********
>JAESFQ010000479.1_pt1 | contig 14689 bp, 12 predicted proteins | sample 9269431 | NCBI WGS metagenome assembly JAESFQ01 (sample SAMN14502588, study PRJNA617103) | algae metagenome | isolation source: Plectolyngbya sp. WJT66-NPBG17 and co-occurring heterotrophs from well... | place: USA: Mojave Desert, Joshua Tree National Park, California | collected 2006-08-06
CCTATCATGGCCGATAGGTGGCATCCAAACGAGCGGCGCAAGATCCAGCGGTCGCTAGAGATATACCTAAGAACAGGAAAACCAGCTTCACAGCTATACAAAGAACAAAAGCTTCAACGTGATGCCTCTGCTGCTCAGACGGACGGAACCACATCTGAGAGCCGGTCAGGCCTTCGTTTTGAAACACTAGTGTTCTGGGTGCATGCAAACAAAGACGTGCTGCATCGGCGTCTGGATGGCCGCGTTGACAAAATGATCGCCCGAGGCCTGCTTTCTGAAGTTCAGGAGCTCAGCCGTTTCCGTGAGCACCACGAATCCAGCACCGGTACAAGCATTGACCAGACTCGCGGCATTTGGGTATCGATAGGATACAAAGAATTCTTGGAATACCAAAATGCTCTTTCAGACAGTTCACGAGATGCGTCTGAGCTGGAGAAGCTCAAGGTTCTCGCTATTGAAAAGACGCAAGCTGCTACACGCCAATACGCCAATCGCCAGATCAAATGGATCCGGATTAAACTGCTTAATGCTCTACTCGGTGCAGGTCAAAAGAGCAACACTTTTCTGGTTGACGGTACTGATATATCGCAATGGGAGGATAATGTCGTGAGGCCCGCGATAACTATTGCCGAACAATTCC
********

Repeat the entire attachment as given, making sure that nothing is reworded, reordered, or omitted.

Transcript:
>JAESFQ010000479.1_pt1 | contig 14689 bp, 12 predicted proteins | sample 9269431 | NCBI WGS metagenome assembly JAESFQ01 (sample SAMN14502588, study PRJNA617103) | algae metagenome | isolation source: Plectolyngbya sp. WJT66-NPBG17 and co-occurring heterotrophs from well... | place: USA: Mojave Desert, Joshua Tree National Park, California | collected 2006-08-06
CCTATCATGGCCGATAGGTGGCATCCAAACGAGCGGCGCAAGATCCAGCGGTCGCTAGAGATATACCTAAGAACAGGAAAACCAGCTTCACAGCTATACAAAGAACAAAAGCTTCAACGTGATGCCTCTGCTGCTCAGACGGACGGAACCACATCTGAGAGCCGGTCAGGCCTTCGTTTTGAAACACTAGTGTTCTGGGTGCATGCAAACAAAGACGTGCTGCATCGGCGTCTGGATGGCCGCGTTGACAAAATGATCGCCCGAGGCCTGCTTTCTGAAGTTCAGGAGCTCAGCCGTTTCCGTGAGCACCACGAATCCAGCACCGGTACAAGCATTGACCAGACTCGCGGCATTTGGGTATCGATAGGATACAAAGAATTCTTGGAATACCAAAATGCTCTTTCAGACAGTTCACGAGATGCGTCTGAGCTGGAGAAGCTCAAGGTTCTCGCTATTGAAAAGACGCAAGCTGCTACACGCCAATACGCCAATCGCCAGATCAAATGGATCCGGATTAAACTGCTTAATGCTCTACTCGGTGCAGGTCAAAAGAGCAACACTTTTCTGGTTGACGGTACTGATATATCGCAATGGGAGGATAATGTCGTGAGGCCCGCGATAACTATTGCCGAACAATTCC